As of today, I work under the assumption that it will take another 10 years or so for most homes to cross some kind of “connectedness threshold” – with the notable exception (and I’m painting in broad strokes here) of Asia’s mega cities, where often large-scale network infrastructure is dropped right into the new buildings to a much higher degree than in many Western cities, where retro-fitting is a bigger thing.

The way we will get used to the technologies, and where we will thus also develop the social norms around these kind of new interactions, is most likely through the vectors of retail spaces, office buildings, and hotels: Interstitial, transactional contexts where we engage much more openly with infrastructure due to the temporary nature of the interaction. Places where we are more accepting of privacy-diminishing interactions if they either come with a net gain or if they seem, frankly, simply unavoidable. Then, over time, these things will find their ways into our homes.

Negotiating data engagements

Whenever we enter or leave a connected environment, some type of data engagement will take place. Whether it is opt-in or opt-out or something more granular, whether it is an all-or-nothing, binary choice like a EULA, or something negotiated between humans or software agents: We need to find ways to make this type of interaction and exchange understandable, human- and machine-readable, and negotiable.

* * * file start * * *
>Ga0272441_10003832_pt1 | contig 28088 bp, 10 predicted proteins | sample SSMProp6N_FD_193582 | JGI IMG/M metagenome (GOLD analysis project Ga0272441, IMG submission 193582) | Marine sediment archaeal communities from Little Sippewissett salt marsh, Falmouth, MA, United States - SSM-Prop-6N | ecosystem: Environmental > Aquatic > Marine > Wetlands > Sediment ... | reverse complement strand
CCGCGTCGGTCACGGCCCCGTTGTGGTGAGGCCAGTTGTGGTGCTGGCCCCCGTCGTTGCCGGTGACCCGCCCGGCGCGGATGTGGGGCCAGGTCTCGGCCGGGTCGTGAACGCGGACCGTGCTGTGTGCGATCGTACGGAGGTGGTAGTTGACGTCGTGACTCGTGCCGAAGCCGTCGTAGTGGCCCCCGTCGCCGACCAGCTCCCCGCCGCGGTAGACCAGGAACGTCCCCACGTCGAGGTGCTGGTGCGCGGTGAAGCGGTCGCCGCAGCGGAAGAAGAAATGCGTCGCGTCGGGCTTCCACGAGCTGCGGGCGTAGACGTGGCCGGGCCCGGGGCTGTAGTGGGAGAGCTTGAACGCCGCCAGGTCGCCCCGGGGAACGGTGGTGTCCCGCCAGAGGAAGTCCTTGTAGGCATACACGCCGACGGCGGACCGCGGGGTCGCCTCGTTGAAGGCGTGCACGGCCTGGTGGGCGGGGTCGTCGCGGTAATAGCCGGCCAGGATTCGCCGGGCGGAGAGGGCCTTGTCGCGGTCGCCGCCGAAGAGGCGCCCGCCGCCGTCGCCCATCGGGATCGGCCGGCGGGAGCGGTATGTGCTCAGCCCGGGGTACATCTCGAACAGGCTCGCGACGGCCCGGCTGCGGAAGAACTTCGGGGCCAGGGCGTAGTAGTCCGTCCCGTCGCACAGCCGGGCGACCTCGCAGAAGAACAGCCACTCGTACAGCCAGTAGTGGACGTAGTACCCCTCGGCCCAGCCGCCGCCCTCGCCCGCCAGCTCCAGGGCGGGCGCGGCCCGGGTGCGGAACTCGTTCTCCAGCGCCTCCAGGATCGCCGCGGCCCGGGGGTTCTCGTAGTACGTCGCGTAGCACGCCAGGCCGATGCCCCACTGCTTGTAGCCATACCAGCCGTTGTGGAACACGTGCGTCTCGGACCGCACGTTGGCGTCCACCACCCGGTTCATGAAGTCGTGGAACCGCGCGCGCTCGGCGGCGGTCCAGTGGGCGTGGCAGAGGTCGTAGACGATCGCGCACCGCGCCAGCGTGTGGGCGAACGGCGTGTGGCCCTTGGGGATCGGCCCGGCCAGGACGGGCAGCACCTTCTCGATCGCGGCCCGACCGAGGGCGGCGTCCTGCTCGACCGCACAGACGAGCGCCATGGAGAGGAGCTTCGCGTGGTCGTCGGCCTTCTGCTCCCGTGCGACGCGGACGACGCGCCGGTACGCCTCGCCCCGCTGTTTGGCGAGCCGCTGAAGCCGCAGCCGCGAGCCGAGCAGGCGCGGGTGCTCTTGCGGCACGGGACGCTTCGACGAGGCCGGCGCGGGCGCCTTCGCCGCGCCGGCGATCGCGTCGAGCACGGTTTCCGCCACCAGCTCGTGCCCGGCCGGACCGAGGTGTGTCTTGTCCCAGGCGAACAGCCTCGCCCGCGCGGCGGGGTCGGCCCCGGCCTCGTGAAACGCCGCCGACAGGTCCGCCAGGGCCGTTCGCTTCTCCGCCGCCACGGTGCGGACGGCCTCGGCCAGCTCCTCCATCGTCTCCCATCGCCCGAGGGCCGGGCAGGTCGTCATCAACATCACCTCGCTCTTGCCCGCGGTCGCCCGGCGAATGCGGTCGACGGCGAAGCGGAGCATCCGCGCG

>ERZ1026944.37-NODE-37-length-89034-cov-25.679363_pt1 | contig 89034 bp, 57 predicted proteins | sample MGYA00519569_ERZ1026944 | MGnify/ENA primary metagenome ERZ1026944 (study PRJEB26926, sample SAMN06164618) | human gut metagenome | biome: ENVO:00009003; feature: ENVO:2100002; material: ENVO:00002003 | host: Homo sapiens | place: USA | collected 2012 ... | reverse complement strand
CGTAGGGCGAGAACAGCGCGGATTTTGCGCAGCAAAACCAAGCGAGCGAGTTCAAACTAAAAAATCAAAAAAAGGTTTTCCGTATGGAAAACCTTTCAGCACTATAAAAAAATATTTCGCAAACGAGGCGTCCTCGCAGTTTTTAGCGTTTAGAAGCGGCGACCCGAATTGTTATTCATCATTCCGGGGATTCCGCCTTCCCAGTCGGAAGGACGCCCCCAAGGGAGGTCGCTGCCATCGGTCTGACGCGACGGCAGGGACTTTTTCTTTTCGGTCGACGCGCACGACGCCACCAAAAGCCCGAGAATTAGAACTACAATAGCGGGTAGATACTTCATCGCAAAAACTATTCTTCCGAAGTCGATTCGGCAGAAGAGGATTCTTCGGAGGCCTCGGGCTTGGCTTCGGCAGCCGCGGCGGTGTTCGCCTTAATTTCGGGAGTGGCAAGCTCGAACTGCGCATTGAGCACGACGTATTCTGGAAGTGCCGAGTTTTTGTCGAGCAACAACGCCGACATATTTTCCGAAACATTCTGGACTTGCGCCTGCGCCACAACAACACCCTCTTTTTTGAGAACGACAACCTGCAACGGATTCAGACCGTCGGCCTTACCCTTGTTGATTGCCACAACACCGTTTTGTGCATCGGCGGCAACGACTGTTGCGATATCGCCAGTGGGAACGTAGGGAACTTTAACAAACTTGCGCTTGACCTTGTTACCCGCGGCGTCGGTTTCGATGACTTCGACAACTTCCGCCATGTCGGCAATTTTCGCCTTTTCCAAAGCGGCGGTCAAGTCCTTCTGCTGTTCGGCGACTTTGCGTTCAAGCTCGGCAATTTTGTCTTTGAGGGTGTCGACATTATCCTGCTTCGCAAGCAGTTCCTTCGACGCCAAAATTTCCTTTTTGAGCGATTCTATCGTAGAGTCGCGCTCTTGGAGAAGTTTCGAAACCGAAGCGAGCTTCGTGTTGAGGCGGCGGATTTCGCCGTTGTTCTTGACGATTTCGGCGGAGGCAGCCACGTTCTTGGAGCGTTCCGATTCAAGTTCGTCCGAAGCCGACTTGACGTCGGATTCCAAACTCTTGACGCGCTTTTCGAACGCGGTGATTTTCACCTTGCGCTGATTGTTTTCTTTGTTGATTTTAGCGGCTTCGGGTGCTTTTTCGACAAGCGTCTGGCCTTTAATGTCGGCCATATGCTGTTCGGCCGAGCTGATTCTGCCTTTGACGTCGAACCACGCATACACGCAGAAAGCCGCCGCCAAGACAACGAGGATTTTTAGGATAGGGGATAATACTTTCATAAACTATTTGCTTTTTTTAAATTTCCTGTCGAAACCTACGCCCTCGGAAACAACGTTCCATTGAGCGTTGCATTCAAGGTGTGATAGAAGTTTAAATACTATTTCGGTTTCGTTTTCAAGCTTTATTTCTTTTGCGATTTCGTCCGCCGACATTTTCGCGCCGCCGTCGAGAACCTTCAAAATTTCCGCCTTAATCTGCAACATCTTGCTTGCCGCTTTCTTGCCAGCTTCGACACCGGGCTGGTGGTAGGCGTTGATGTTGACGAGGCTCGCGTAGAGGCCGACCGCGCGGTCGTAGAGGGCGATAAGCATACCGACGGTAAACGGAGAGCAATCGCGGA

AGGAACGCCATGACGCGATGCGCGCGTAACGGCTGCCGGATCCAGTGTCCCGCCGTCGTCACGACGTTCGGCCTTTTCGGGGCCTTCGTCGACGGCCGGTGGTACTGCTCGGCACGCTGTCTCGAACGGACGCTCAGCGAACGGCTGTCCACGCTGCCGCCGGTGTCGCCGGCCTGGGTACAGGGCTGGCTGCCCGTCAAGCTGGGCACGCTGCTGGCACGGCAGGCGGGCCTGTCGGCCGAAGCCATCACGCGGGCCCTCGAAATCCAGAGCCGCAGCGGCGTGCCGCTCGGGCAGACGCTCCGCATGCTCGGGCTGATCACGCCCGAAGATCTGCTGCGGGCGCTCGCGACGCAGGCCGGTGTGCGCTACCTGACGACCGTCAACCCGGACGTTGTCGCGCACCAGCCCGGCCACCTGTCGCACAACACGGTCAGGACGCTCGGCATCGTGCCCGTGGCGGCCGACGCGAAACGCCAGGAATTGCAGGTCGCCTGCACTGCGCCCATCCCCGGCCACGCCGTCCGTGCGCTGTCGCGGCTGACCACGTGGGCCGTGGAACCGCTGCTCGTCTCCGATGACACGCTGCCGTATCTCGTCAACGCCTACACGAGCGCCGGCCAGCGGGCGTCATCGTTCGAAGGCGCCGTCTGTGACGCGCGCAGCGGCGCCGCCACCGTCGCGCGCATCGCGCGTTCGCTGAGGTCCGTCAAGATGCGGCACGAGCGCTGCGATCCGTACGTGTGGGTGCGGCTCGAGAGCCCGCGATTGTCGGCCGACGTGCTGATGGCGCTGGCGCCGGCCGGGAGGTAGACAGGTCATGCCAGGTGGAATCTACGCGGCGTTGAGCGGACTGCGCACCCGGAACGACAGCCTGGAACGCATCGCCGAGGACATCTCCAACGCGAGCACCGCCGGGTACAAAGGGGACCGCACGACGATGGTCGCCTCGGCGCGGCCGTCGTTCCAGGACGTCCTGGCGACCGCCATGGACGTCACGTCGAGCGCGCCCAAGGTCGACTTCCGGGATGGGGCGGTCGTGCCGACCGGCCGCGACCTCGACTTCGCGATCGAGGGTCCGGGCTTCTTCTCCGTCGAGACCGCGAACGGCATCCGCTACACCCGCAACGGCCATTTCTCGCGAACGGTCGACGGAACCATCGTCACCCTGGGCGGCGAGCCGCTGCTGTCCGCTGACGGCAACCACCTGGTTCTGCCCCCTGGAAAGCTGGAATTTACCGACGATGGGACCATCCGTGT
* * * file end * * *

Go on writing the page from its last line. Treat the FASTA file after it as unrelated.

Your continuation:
It seems better to discuss today how to get this right, or at least how to ask the right questions that will arise tomorrow.

Vectors for further inquiry

Automation and personalization are just two possible vectors through which connectedness enters the connected home. I’d like to throw into the mix some other aspects – other vectors for further inquiry if you will. All of these aspects might have an impact on the way we live with our connected homes and vice versa:

So let’s not forget about health, privacy, data ownership, citizenship, EULAs and consumer rights, data mobility, smart city, connected car, mobility, engagement with the urban fabric and with connected vehicles, layered services, identity, gender, research, analytics, insurance, accessibility, wellness, emotional states, context-based services, algorithms and AI, societal value, IP, openness, interoperability, robustness. To name just a few.

Update (11 Aug 2015): I highly recommend Alexandra Deschamps-Sonsino’s thoughts about Casa Jasmina and the home of the future.